# Contact (mathematics)

In mathematics, two functions have a **contact** of order *k* if, at a point *P*, they have the same value and *k* equal derivatives. This is an equivalence relation, whose equivalence classes are generally called jets. The point of osculation is also called the double cusp. Contact is a geometric notion; it can be defined algebraically as a valuation.

One speaks also of curves and geometric objects having *k*-th order contact at a point: this is also called *osculation* (i.e. kissing), generalising the property of being tangent. (Here the derivatives are considered with respect to arc length.) An osculating curve from a given family of curves is a curve that has the highest possible order of contact with a given curve at a given point; for instance a tangent line is an osculating curve from the family of lines, and has first-order contact with the given curve; an osculating circle is an osculating curve from the family of circles, and has second-order contact (same tangent angle and curvature), etc.[1]

## Applications

Contact forms are particular differential forms of degree 1 on odd-dimensional manifolds; see contact geometry. Contact transformations are related changes of coordinates, of importance in classical mechanics. See also Legendre transformation.

Contact between manifolds is often studied in singularity theory, where the type of contact are classified, these include the *A* series (*A*_{0}: crossing, *A*_{1}: tangent, *A*_{2}: osculating, ...) and the umbilic or *D*-series where there is a high degree of contact with the sphere.

## Contact between curves

Two curves in the plane intersecting at a point *p* are said to have:

- 0th-order contact if the curves have a simple crossing (not tangent).
- 1st-order contact if the two curves are tangent.
- 2nd-order contact if the curvatures of the curves are equal. Such curves are said to be osculating.
- 3rd-order contact if the derivatives of the curvature are equal.
- 4th-order contact if the second derivatives of the curvature are equal.

### Contact between a curve and a circle

For each point *S*(*t*) on a smooth plane curve *S*, there is exactly one osculating circle, whose radius is the reciprocal of κ(*t*), the curvature of *S* at *t*. Where curvature is zero (at an inflection point on the curve), the osculating circle is a straight line. The locus of the centers of all the osculating circles (also called "centers of curvature") is the evolute of the curve.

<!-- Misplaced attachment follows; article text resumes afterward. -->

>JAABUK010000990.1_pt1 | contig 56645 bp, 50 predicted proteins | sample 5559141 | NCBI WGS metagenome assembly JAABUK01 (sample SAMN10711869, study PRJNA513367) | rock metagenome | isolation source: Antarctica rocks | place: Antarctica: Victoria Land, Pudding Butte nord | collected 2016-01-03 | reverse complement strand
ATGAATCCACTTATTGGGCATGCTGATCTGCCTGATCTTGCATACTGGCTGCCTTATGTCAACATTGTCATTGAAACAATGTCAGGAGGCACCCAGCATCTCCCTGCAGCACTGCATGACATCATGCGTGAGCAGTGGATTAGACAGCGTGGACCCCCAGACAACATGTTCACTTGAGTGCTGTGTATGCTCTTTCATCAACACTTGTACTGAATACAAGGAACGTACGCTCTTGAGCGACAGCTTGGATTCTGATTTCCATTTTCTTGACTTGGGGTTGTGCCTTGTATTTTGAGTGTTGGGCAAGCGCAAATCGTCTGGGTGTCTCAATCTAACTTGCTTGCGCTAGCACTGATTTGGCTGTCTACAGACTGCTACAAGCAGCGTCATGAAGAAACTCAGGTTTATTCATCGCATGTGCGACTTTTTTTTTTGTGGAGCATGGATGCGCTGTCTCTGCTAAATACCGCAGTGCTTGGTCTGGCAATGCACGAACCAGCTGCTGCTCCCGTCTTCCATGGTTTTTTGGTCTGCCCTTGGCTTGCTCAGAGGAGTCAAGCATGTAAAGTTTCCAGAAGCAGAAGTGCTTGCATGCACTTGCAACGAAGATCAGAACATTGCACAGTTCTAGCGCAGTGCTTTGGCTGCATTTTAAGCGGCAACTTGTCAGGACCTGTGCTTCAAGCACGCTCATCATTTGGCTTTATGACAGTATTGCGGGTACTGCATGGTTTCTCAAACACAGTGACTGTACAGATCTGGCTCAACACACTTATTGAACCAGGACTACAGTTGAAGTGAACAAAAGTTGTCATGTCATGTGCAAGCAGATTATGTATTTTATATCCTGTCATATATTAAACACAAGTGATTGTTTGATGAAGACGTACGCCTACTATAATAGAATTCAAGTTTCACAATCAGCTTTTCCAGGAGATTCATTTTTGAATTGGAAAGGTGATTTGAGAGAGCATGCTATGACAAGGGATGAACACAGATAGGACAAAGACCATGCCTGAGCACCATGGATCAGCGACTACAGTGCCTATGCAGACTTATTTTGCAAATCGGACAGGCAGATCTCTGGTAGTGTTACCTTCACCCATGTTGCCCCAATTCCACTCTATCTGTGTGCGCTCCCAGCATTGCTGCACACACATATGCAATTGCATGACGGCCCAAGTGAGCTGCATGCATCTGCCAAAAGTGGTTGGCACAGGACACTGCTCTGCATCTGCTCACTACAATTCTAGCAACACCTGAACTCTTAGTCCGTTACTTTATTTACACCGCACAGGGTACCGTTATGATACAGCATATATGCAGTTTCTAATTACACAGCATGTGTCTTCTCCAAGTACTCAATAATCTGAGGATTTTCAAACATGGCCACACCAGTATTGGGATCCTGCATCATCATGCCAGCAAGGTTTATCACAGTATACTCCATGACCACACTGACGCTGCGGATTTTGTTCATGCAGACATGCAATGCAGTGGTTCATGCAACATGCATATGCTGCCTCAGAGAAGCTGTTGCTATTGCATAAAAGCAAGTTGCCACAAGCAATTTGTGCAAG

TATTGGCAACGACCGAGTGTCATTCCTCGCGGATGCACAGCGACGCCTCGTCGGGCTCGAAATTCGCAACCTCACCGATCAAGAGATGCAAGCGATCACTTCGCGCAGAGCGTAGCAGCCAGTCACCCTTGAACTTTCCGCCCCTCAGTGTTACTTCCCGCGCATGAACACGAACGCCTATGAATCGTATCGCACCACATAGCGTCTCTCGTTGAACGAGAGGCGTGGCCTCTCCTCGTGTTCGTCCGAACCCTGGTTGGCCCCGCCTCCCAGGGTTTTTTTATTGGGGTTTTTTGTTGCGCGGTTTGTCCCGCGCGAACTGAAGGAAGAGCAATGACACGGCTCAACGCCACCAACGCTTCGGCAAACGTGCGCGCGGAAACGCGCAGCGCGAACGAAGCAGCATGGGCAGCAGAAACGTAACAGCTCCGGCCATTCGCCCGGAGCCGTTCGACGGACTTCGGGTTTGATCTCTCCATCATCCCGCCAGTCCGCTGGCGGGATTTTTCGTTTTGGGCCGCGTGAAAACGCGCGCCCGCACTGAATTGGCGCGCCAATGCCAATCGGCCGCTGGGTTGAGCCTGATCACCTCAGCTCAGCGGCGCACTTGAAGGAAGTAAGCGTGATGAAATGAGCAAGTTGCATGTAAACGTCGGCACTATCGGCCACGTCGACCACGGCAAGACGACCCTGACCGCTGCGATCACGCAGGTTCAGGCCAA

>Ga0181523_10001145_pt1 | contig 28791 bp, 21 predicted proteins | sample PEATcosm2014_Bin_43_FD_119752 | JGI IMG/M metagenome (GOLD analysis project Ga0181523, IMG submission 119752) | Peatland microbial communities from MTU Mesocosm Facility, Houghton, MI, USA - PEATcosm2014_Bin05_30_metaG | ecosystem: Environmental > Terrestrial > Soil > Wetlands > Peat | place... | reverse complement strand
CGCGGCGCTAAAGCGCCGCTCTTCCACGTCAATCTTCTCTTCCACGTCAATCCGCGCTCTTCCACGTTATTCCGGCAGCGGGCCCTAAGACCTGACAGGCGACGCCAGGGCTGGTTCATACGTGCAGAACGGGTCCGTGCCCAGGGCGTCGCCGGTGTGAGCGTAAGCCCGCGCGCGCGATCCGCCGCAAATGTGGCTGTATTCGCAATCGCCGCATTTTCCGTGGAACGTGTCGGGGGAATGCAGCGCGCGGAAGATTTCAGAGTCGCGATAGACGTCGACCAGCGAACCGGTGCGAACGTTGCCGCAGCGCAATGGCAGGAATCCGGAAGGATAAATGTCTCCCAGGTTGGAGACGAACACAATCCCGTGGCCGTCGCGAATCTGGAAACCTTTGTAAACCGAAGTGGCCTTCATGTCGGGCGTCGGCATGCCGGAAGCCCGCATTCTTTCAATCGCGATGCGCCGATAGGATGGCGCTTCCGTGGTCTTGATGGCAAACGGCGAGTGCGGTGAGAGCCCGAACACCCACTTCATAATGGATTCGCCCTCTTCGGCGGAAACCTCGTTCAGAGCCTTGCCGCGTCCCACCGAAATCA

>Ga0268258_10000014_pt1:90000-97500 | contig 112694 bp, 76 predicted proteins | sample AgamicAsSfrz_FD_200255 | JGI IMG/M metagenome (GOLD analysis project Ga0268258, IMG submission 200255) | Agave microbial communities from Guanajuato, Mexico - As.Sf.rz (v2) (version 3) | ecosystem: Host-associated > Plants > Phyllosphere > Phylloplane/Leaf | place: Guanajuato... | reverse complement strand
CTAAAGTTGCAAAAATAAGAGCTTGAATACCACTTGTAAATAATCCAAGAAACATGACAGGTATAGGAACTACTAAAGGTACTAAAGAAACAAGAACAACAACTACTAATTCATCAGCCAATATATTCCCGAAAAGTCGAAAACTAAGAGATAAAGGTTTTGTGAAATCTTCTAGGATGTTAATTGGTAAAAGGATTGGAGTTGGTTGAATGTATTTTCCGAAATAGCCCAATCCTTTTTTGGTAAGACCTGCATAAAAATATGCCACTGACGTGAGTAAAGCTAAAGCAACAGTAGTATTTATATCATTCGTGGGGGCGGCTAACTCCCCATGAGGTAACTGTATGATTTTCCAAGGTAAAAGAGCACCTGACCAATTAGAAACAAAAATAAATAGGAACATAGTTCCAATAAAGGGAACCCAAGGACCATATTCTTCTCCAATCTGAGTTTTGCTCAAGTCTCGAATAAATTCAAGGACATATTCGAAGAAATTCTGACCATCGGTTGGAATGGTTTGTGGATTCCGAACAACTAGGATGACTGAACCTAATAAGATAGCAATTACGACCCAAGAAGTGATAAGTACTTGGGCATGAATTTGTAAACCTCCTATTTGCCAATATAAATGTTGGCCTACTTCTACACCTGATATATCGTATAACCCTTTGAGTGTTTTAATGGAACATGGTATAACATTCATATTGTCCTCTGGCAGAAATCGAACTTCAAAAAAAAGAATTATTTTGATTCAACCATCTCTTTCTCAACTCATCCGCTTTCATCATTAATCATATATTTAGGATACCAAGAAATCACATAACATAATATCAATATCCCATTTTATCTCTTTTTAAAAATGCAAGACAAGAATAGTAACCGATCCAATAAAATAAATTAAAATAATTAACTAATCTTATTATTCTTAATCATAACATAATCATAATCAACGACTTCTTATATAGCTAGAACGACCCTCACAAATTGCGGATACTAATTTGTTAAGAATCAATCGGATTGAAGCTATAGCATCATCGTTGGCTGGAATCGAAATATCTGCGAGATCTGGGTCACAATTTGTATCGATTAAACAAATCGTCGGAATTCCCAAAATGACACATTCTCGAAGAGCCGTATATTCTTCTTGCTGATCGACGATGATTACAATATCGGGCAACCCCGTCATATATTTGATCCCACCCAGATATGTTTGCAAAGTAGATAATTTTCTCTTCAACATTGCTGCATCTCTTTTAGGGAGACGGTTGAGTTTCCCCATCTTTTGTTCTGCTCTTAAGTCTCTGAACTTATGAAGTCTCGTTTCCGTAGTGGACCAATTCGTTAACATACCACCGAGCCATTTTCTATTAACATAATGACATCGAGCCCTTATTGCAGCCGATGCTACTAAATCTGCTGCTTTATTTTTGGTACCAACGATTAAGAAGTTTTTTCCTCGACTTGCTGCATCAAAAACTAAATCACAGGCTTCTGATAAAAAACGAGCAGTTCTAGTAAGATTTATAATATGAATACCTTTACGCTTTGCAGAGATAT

If the derivative of curvature κ'(*t*) is zero, then the osculating circle will have 3rd-order contact and the curve is said to have a vertex. The evolute will have a cusp at the center of the circle. The sign of the second derivative of curvature determines whether the curve has a local minimum or maximum of curvature. All closed curves will have at least four vertices, two minima and two maxima (the four-vertex theorem).

In general a curve will not have 4th-order contact with any circle. However, 4th-order contact can occur generically in a 1-parameter family of curves, at a curve in the family where (as the parameter varies) two vertices (one maximum and one minimum) come together and annihilate. At such points the second derivative of curvature will be zero.

### Bi-tangents in econometrics

In econometrics it is also possible to consider circles which have two point contact with two points *S*(*t*_{1}), *S*(*t*_{2}) on the curve. Such circles are *bi-tangent* circles. The centers of all bi-tangent circles form the symmetry set. The medial axis is a subset of the symmetry set. These sets have been used as a method of characterising the shapes of biological objects by Mario Henrique Simonsen, Brazilian and English econometrist.

## References

- Rutter, J. W. (2000),
*Geometry of Curves*, CRC Press, pp. 174–175, ISBN 9781584881667.

- Bruce, J. W.; P.J. Giblin (1992).
*Curves and Singularities*. Cambridge. ISBN 0-521-42999-4. - Ian R. Porteous (2001)
*Geometric Differentiation*, pp 152–7, Cambridge University Press ISBN 0-521-00264-8 .